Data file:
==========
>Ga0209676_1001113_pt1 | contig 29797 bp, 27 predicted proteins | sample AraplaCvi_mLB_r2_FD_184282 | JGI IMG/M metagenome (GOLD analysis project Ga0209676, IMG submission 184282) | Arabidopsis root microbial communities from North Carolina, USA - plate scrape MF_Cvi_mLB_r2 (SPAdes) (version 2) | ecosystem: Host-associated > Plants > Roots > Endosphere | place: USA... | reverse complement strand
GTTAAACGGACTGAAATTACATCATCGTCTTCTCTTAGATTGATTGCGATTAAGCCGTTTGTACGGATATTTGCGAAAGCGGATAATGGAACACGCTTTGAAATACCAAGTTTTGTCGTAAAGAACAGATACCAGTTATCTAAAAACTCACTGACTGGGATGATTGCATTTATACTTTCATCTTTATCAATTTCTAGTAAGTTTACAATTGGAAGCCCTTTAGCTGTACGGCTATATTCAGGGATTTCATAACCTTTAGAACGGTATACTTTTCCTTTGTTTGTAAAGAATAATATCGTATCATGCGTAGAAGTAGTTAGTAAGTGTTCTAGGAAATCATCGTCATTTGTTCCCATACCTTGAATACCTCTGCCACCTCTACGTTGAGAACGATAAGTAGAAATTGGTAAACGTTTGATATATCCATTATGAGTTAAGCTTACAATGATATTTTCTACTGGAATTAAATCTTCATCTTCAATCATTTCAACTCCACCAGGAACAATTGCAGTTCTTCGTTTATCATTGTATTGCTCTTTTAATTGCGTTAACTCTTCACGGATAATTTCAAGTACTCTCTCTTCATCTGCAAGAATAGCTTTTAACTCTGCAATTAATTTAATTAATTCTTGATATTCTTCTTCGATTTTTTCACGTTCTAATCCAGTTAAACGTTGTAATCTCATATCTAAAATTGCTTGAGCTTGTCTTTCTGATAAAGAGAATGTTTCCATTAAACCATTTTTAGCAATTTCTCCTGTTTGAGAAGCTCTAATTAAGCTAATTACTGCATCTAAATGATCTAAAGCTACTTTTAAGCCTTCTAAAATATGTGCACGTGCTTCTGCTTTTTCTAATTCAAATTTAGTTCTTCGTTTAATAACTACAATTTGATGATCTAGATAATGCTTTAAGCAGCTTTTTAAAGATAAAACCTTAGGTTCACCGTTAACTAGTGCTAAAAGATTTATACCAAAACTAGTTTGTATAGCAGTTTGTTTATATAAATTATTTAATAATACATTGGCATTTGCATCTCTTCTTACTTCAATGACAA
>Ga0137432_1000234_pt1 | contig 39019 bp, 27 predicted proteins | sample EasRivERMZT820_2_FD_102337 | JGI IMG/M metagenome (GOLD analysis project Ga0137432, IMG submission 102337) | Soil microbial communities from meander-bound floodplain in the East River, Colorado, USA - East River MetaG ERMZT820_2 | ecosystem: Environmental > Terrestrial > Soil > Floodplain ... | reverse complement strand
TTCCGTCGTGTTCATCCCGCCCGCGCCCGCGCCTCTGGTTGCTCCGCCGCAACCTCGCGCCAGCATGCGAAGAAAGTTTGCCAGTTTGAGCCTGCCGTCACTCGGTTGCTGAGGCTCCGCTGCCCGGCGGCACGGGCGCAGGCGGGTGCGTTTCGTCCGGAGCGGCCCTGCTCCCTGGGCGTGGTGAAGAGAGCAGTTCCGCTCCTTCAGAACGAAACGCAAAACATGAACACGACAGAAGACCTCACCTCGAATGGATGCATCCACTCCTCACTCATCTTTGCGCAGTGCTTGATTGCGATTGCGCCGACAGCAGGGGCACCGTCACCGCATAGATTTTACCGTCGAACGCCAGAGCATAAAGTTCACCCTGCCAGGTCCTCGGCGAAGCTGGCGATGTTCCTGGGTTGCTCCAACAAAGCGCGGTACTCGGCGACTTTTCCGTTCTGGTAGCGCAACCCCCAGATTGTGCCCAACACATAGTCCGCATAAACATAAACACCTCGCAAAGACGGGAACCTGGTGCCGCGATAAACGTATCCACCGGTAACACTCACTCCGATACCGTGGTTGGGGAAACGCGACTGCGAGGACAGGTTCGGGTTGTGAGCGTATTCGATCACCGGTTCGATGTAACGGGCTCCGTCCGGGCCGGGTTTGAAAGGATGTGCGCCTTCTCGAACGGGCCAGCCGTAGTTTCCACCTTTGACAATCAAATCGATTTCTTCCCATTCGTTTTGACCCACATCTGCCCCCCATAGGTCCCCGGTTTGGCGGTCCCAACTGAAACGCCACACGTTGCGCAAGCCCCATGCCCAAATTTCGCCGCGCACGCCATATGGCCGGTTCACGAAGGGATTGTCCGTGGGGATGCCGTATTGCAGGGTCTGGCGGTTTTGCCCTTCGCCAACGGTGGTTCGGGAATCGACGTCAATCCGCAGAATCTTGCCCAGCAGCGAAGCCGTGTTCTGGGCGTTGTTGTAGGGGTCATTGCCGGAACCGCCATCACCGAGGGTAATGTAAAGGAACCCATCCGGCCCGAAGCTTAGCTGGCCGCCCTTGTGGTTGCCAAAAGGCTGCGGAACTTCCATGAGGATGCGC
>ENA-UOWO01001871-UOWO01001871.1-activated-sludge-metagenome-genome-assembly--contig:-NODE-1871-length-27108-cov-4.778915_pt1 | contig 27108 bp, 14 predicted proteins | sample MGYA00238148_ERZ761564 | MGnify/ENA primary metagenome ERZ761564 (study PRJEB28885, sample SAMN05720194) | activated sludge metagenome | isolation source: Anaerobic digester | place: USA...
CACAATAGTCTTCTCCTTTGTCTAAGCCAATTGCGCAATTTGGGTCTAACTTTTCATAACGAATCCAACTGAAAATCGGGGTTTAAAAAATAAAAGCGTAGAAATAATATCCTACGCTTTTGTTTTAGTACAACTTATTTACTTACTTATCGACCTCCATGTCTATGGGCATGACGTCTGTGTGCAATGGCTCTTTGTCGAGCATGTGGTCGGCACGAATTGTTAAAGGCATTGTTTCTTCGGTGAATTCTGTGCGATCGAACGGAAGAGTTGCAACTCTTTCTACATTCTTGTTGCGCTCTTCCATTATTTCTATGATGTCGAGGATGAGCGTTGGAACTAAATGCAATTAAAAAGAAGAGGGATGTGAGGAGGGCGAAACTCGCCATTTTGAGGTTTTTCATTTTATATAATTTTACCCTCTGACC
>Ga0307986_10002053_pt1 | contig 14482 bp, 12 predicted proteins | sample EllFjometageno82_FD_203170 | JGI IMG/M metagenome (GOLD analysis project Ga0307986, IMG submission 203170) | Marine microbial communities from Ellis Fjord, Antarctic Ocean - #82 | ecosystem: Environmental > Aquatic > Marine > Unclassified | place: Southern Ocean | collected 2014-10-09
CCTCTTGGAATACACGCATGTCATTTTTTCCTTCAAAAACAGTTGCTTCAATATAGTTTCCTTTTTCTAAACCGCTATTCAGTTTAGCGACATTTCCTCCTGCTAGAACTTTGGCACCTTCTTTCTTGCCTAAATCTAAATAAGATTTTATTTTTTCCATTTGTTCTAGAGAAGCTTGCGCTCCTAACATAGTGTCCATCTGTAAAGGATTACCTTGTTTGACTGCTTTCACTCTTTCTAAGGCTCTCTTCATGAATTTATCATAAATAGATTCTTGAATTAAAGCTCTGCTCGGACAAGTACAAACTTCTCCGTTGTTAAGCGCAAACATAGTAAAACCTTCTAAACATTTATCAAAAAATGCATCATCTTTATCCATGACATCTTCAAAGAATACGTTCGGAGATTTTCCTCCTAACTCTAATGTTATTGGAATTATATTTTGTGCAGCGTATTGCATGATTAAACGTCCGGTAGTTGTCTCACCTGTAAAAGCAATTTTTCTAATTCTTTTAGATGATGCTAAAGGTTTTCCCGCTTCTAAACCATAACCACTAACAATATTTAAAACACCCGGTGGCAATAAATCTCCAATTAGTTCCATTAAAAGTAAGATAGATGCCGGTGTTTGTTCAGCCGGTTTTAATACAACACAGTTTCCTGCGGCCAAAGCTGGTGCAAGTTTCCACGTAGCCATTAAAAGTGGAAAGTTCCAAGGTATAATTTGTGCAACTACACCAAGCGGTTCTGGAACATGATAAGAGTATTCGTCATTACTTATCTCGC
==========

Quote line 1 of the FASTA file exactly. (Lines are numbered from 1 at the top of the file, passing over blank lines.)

>Ga0209676_1001113_pt1 | contig 29797 bp, 27 predicted proteins | sample AraplaCvi_mLB_r2_FD_184282 | JGI IMG/M metagenome (GOLD analysis project Ga0209676, IMG submission 184282) | Arabidopsis root microbial communities from North Carolina, USA - plate scrape MF_Cvi_mLB_r2 (SPAdes) (version 2) | ecosystem: Host-associated > Plants > Roots > Endosphere | place: USA... | reverse complement strand